Gyroscope precession


by brandontod97
Tags: gyroscope, precession
brandontod97
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#1
Dec6-12, 11:25 AM
P: 3
I wanted to know if someone could explain how gyroscopic precession works. Preferably in normal physics terms and in laymens terms. Thanks :)
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torquil
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#2
Dec6-12, 02:14 PM
P: 640
http://science.howstuffworks.com/gyroscope1.htm
brandontod97
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#3
Dec6-12, 05:20 PM
P: 3
i checked that link. already, thanks though. assume i dont understand physics.

rcgldr
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#4
Dec6-12, 06:23 PM
HW Helper
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Gyroscope precession


I'm not sure if this will help, but you could try to imagine a moment in time where the gyro is horizontal with a vertical axis, and that a horizontal plane is used as a reference for the gyro at this moment in time. Assume the gyroscope is precessing along an east - west axis, so that the north side of the gyro is precessing "upwards" and the south side is precessing "downwards". For any point on the gyro, the acceleration component perpendicular to the plane is greatest on the east and west side, and zero on the north and south side (the acceleration component would be a direct reaction to input torque). For any point on the gyro, the velocity component perpendicular to the plane is most negative on the south side, and most positive on the north side, and zero on the east and west side (the velocity component would correspond to the gyro's precession reaction).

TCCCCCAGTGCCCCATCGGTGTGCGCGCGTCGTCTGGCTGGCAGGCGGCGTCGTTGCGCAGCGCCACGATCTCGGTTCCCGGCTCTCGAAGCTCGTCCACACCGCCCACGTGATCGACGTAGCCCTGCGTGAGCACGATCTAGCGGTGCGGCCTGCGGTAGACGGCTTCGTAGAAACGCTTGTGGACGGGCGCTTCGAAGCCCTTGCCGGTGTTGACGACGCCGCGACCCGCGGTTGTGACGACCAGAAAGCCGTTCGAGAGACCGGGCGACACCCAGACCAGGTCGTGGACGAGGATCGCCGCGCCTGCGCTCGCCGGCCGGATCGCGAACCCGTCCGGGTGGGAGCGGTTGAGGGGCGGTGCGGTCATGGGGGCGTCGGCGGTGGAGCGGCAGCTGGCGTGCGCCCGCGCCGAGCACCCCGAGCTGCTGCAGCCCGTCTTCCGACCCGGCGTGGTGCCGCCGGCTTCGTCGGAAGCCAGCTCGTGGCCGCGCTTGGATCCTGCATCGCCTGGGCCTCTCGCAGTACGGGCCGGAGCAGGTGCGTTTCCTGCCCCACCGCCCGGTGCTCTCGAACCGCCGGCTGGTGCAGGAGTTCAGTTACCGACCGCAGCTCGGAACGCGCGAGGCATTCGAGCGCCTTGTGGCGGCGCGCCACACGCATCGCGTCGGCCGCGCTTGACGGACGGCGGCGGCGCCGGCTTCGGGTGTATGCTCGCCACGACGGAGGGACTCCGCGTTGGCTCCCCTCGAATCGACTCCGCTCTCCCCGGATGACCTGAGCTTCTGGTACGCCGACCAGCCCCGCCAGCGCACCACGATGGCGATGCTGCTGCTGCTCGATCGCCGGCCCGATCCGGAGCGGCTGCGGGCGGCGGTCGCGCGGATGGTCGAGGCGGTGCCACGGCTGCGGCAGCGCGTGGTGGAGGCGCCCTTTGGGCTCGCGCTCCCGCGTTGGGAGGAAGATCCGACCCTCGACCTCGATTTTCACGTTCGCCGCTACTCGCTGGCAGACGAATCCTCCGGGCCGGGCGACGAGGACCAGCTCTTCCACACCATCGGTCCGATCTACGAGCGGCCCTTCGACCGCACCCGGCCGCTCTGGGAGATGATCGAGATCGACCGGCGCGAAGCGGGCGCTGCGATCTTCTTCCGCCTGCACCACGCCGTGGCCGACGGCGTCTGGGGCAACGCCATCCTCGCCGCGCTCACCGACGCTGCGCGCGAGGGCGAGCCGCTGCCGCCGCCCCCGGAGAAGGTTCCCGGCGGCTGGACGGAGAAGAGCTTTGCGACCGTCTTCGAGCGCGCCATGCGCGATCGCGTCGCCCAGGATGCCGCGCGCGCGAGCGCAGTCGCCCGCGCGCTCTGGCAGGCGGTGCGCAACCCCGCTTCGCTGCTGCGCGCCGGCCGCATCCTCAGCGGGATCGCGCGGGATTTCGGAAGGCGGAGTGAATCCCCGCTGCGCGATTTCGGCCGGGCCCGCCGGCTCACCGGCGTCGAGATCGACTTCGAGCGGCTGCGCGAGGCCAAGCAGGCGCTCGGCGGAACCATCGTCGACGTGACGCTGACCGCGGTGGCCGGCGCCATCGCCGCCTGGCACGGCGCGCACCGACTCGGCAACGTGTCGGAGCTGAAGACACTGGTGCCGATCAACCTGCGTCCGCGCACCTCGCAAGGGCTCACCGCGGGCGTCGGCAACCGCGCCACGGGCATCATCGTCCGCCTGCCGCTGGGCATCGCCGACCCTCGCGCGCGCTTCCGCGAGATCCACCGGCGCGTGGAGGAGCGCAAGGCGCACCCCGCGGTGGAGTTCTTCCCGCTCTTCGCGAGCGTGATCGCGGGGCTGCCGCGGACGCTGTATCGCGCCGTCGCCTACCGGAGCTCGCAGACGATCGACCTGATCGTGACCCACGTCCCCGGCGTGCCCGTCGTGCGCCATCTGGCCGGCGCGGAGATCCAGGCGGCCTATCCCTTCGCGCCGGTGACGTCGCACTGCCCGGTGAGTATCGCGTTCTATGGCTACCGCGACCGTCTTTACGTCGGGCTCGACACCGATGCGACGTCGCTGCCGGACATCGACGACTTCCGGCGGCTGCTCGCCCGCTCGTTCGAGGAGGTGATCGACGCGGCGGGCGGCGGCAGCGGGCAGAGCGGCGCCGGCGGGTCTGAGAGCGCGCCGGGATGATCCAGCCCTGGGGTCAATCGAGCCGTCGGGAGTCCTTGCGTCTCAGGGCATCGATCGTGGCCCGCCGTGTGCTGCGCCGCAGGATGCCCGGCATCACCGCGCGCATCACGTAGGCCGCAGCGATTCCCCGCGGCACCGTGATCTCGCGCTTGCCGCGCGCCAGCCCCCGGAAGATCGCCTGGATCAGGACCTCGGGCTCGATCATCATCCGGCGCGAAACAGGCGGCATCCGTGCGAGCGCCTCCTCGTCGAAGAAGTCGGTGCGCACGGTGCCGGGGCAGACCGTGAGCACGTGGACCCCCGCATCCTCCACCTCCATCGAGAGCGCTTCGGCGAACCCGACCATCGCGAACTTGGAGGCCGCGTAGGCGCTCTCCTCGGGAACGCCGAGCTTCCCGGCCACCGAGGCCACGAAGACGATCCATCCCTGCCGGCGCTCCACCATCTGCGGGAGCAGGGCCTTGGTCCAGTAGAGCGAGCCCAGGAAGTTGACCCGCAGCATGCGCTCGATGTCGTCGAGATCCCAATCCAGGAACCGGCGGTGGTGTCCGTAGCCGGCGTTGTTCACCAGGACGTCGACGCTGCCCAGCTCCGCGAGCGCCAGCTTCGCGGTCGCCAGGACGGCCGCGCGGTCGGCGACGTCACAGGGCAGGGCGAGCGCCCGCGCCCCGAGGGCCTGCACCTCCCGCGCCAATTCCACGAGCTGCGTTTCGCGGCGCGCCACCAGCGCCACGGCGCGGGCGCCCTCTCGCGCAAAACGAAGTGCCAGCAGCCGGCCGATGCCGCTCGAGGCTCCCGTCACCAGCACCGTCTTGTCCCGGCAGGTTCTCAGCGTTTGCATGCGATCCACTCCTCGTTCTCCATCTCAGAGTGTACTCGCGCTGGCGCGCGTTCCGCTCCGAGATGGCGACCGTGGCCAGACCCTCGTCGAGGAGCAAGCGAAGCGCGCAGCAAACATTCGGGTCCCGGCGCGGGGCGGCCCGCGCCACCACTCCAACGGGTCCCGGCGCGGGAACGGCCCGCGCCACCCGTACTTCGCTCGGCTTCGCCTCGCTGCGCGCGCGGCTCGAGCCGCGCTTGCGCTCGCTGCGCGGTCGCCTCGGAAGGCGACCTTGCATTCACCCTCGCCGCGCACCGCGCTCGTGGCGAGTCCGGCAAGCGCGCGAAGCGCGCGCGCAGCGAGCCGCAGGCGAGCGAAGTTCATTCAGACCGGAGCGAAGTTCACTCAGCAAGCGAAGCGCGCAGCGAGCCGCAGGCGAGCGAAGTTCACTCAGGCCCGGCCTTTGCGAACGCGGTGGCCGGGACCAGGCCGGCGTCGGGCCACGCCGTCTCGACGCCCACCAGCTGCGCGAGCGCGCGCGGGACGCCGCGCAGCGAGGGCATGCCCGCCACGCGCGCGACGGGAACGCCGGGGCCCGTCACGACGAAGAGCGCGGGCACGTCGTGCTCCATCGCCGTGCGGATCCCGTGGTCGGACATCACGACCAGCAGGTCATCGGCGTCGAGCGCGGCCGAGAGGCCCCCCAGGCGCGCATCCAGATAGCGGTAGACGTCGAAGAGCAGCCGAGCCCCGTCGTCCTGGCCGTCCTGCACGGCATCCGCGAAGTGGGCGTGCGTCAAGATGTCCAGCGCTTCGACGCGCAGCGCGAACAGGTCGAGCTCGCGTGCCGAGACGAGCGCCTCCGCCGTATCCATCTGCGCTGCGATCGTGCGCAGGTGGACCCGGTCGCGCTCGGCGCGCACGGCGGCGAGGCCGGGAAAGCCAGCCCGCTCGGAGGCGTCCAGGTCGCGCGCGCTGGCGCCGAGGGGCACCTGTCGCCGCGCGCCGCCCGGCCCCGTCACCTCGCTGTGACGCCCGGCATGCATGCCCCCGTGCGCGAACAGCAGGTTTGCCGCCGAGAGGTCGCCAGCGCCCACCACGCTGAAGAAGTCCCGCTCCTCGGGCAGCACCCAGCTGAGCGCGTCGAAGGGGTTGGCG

The precession reaction is 90 out of phase "behind" the applied torque. Helicopters are affected by this and the cyclic (pitch and roll) output is adjusted 90 "ahead" of the control input to compensate.

This description is ignoring the fact that the overall angular momentum of a gyro is affected by the rate of precession. The actual precession reaction is slightly different than the idealized one.
torquil
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#5
Dec7-12, 02:56 AM
P: 640
Quote Quote by brandontod97 View Post
i checked that link. already, thanks though. assume i dont understand physics.
Ok, but that discussion used less physics than any other discussion of precession that I have seen. It mentions e.g. Newton's second law, but it is not really used mathematically.


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